Kash, a San Francisco-based start-up which intends to disrupt the online payments industry, has appointed Joseph W. Saunders, former Visa CEO and chairman, to its board of directors.
Saunders joins Kash with a wealth of experience within the payments industry.
Having been appointed as Visa CEO in 2007, Saunders held the same role while working for Fleet Credit Card Services and Providian. Saunders also joins the payments firm as chairman of the board.
The payments firm used the hiring of Saunders to announce a series of new changes to its company.
Kash unveiled its new application programming interface (API), named liveACH API. The new technology is based on a propriety algorithm that is designed to clear cheques. The API takes over the risk of all transactions making it easier for merchants to accept payments.
Kash claims that it’s the ‘‘first payment API that combines the speed and convenience of credit cards with affordability of ACH payments.’’ The API will cost developers 0.5 per cent per transaction.
The Californian start-up also recognises its API as the first of its kind to deliver a non-chargeback, faster payment alternative to traditional credit cards, emphasising its intention to disrupt the payments market.
As well as hiring Saunders, Kash has also employed Sam Wen, founding member and former lead developer of Square, who joins as the firm’s developer ambassador.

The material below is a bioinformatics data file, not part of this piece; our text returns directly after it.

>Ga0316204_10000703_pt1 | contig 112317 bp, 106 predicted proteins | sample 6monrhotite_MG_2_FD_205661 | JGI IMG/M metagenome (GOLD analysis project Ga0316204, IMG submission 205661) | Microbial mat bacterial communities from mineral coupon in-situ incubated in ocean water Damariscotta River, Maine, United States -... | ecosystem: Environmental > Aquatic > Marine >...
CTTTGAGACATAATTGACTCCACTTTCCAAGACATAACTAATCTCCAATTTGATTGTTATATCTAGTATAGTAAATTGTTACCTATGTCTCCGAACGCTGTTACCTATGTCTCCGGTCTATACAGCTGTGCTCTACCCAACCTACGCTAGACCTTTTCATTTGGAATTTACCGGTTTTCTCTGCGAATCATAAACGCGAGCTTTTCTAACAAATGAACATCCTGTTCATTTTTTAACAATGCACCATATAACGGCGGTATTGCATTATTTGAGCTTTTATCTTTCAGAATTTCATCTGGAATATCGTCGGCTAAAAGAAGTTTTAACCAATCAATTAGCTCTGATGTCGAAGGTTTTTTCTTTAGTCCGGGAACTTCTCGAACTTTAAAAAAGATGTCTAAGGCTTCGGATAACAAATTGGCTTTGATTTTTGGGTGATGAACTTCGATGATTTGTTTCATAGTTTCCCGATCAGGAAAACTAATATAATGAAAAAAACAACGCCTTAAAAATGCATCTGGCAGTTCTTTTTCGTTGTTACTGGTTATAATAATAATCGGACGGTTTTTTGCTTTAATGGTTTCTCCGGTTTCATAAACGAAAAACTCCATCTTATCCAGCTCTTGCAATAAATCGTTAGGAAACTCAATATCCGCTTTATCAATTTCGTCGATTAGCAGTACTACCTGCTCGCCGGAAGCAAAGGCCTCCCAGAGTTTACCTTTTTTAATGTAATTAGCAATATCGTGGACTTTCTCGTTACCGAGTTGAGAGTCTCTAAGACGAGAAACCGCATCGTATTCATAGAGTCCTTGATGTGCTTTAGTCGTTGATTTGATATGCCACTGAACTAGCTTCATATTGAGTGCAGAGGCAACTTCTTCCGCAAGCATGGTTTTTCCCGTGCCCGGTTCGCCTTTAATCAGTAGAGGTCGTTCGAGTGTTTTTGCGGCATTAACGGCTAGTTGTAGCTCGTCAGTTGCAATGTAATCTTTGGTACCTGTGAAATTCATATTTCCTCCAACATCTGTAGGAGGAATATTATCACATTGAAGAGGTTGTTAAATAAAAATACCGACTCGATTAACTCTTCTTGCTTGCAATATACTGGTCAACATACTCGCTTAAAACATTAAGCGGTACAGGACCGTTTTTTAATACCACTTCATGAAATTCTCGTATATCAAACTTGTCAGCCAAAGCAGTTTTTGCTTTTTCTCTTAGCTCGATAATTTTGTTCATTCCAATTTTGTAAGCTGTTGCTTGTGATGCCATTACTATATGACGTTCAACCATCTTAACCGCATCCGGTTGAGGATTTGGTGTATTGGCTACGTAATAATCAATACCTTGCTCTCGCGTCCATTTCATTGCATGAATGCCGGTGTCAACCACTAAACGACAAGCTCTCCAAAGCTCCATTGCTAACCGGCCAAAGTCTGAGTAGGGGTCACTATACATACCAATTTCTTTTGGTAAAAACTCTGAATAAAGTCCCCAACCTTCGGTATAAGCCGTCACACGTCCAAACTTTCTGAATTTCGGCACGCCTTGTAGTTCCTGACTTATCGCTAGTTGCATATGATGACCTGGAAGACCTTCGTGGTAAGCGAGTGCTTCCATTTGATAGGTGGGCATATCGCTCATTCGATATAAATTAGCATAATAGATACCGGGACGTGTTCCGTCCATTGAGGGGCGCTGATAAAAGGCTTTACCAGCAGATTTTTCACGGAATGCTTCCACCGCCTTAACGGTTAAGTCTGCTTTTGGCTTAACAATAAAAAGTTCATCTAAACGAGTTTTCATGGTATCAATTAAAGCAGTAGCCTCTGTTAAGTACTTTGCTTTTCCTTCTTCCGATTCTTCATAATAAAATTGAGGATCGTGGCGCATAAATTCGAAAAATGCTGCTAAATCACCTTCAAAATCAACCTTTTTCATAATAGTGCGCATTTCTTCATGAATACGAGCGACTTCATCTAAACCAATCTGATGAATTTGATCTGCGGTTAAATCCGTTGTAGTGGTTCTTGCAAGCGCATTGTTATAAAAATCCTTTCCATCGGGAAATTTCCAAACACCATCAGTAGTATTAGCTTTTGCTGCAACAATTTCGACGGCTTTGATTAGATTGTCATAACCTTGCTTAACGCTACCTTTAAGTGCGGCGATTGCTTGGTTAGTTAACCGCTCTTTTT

To top it off, Kash also received a welcomed cash injection during its latest funding round, receiving $1.5m from Fin Tech supporter Green Visor Capital. Kash has now raised a total of $4m
Disrupting the industry
Kash was founded by a number of payment enthusiasts, including lawyer Kaz Nejatian, former Microsoft engineer Dany Su and ex Morgan Stanley and Oanda employee Geoff Flarity.
Identifying Venmo and Dwolla as possible competitors, the founders laughed at the idea of viewing Visa and MasterCard as rivals within the payments space during a recent Q&A.
‘‘We don’t fear Visa or MasterCard. They can’t innovate. We talked to a senior executive at MasterCard and they don’t worry about interchange busting,” stated the trio.
‘‘They want to become more mobile, but they see no risk to their existing way of processing transactions. We do worry about Square and PayPal. If they wanted to cannibalise their main revenue source in credit card processing, they could take us out. But that’s a difficult business decision for either of them to make.’’
Kash has one eye firmly on its competitors, stating that virtual currency could be the difference between a successful and unsuccessful payments firm.
‘‘We do fear Google and Apple. If they get their act together, they could really disrupt the whole industry. Also, if Bitcoins become mainstream and replace government-backed currency, that would destroy the entire market we are aiming to disrupt.’’
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